I regard both as correct, and both as equally important. Christianity is spiritual truth, and regeneration is a real thing. However, Christianity is not just a spiritual religion, it's a practical one as well. That's why Paul's letters always start off discussing spiritual concepts, but end up giving practical life advice. So we have to undergo the spiritual change, and we also have to live within the practical bounds of the faith.

One cannot see the transformation of the inner man when it occurs, nor is it possible to verify whether it has taken place except by subjective evaluation. The Apostle Paul wouldn't even judge himself, for crying out loud (I Corin 4:3-4). There are subjective criteria which we can apply, though; most importantly, we can assess whether a particular church reflects the character of Jesus, since we're all supposed to be becoming like Him. We can look for humility, gentleness, patience, temperance, faithfulness, courage, and the like.

For more secular and practical evaluations, we do need firm criteria by which we can assess with clarity which gatherings are Christian and which are not. Intellectual discussion is impossible without definitions, and "born again" is too subjective and cannot be verified. The creeds of the Church do an admirable job of establishing these definitions for us. By general agreement, the Apostle's Creed is a good starting point for this sort of evaluation.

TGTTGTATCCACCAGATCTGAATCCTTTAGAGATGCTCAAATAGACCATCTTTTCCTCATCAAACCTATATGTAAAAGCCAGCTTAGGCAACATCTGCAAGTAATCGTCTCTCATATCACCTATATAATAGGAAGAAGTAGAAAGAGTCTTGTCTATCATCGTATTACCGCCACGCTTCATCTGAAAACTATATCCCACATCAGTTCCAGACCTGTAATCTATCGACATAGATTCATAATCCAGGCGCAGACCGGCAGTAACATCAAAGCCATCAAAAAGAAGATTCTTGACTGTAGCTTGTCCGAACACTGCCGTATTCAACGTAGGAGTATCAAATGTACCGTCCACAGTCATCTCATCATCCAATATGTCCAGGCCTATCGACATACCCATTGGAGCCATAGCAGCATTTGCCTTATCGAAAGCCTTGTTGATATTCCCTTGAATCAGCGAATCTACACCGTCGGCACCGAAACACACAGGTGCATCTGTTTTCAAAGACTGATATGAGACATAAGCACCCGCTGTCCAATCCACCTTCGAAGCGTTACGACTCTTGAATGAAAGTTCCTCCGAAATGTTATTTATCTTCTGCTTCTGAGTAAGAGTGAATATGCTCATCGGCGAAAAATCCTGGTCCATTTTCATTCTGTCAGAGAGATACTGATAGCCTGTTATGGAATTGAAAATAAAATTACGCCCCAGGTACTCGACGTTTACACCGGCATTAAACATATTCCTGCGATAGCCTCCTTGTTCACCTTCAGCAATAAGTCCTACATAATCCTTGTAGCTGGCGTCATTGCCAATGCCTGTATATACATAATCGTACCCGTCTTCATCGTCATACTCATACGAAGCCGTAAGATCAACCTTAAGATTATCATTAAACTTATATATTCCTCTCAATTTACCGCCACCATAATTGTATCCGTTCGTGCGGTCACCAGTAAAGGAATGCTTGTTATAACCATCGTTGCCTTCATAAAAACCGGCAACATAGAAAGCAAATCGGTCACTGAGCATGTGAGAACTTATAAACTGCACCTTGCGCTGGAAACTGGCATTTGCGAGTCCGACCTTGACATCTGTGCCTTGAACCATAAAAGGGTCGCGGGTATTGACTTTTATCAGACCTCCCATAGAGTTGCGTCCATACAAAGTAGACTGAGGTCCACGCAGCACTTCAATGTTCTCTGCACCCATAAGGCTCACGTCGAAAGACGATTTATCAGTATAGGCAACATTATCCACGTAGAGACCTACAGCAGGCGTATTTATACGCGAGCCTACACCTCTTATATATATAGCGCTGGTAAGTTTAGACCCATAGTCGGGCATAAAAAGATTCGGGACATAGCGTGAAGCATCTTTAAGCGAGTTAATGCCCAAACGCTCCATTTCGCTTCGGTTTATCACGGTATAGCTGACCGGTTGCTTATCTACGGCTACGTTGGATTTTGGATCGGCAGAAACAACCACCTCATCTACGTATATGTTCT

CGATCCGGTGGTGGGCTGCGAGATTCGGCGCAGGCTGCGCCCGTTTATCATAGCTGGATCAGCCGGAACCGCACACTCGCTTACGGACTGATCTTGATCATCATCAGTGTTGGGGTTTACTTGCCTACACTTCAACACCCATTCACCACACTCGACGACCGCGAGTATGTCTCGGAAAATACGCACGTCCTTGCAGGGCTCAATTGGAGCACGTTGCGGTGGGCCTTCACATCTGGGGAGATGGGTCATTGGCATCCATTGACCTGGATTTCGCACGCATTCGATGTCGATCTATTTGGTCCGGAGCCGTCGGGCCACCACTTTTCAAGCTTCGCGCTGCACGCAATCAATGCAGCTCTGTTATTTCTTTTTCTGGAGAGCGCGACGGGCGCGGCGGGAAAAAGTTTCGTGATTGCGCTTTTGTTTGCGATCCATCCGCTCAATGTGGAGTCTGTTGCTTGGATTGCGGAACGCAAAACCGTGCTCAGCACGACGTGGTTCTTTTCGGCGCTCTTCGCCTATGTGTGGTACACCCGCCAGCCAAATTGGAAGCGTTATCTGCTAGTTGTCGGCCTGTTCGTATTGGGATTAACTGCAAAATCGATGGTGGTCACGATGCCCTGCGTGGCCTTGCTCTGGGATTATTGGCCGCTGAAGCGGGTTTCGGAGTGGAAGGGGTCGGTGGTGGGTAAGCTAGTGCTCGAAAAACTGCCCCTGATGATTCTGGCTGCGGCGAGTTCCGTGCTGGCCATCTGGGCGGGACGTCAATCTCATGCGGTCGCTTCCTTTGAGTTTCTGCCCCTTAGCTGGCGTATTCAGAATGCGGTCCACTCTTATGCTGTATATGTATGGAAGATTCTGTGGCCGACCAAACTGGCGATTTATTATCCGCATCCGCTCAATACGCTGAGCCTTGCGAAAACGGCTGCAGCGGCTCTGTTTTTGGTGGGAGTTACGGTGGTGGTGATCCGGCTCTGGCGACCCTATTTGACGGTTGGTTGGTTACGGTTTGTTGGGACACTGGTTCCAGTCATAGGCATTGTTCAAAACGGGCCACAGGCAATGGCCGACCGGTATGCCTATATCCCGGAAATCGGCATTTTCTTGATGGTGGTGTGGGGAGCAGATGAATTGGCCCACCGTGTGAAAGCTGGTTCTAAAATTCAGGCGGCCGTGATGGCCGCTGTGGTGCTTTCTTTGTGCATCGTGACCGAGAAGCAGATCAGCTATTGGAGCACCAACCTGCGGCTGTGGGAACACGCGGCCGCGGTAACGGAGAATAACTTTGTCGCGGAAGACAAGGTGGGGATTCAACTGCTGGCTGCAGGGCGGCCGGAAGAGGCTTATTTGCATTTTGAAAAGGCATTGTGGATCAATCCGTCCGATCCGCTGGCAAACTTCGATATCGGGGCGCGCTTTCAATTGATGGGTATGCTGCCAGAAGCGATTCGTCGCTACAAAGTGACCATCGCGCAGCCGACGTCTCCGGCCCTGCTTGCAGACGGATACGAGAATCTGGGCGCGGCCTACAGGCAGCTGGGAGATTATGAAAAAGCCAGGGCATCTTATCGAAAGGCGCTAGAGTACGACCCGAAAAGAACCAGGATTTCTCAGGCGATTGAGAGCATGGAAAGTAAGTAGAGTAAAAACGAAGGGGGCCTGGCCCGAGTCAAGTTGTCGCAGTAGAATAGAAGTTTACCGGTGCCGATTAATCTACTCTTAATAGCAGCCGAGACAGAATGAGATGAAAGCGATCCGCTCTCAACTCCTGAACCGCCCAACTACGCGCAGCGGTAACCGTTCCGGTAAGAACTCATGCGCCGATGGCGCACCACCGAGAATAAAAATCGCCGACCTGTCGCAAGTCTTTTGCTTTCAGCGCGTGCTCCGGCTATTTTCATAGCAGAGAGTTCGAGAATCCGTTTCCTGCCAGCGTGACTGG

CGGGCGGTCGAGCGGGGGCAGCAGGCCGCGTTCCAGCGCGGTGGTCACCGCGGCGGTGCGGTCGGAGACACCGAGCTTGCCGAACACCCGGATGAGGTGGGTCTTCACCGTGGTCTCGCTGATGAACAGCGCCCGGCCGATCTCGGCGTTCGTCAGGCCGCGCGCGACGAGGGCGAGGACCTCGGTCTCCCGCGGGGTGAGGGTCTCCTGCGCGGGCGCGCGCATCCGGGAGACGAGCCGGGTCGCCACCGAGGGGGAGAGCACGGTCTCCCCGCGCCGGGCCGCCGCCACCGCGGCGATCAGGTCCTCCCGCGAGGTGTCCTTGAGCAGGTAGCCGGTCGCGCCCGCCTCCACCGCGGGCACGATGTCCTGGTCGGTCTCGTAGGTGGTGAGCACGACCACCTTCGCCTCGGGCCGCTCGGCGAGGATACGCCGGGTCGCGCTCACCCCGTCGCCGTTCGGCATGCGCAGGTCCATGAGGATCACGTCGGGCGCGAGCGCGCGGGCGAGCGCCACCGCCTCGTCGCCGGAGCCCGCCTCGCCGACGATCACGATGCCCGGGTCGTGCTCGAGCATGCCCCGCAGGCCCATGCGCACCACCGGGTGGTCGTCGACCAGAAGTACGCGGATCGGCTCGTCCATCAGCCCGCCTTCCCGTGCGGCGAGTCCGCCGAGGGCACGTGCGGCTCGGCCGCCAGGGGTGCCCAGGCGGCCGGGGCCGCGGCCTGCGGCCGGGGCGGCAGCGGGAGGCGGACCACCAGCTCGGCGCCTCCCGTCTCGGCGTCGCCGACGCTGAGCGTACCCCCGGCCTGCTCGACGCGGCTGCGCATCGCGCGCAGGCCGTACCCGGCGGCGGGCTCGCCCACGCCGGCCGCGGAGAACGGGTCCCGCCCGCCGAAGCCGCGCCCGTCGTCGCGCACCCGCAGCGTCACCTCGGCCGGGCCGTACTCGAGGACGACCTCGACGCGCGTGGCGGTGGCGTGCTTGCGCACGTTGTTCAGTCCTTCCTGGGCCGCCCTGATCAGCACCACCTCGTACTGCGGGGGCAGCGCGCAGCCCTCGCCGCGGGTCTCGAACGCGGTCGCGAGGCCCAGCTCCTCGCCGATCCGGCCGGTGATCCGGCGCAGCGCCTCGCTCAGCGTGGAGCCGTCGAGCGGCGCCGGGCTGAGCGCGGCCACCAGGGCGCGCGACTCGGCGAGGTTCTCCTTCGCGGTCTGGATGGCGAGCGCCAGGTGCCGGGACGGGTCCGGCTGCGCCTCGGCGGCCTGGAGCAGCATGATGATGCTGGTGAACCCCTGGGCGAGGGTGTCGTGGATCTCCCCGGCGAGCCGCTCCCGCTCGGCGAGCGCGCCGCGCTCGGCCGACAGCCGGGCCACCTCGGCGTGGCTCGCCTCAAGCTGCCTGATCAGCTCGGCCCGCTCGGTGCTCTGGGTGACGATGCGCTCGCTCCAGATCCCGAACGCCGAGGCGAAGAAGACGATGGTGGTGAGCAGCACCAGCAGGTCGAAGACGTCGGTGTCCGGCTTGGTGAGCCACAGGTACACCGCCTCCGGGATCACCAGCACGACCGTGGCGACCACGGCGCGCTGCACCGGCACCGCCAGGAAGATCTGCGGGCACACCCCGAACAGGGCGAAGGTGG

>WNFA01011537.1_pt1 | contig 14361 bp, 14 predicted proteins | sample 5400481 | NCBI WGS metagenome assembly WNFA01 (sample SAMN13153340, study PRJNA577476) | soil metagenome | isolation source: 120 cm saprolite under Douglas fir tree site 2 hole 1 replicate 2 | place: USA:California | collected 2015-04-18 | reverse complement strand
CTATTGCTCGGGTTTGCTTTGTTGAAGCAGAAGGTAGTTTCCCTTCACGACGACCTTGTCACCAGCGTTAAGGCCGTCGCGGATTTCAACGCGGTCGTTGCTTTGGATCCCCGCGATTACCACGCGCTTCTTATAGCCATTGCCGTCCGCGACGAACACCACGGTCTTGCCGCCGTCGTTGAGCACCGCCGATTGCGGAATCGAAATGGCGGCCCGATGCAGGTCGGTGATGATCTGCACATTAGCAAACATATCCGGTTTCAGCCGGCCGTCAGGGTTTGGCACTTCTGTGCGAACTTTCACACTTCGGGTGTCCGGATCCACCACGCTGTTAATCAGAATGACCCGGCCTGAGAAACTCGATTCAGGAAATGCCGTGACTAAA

By the Apostle's Creed, Eastern Orthodoxy is definitely Christian. Mr. Hanegraaff has not left the faith by that definition. Sorry, PulpitandPen Dot Org, you're out of bounds.

By the spiritual definition, a person who has once been born into the Kingdom of God cannot easily undo the change that has occurred, if it's even possible to undo it at all. If Hank Hanegraaff was ever regenerated, he's still "born again" even if he's now having fellowship in a place where they don't talk that way about believers. Only, in actual point of fact, they DO talk that way in the Eastern Orthodox churches. (The question of whether, or how, a regenerated believer can fall from his tranformed condition is beyond this discussion.)

What does that mean for us? Here are a few ideas:

(1) Let's leave the task of judging our fellow-believers' ultimate standing before God to God, who sees those things clearly and can do something about them. It's really not our job (see Matthew 13:24-30).

(2) Let's learn the foundational creeds of the Church. At the very least, let's memorize the Apostle's Creed, and then compare it to our beliefs as we currently understand them. However, note that both Catholic and Orthodox doctrine relegate the Apostle's Creed to use with children, because it's simpler than the Nicene Creed but also less complete. The Nicene Creed is what they accept as the real definition of Christian orthodoxy. So maybe get your hands on the Nicene Creed and memorize it as well.

(3) If you're concerned about the eternal condition of Hank Hanegraaff or anybody else, pray for them.

Thanks for listening, and I'll be back in a few weeks.

Phil Weingart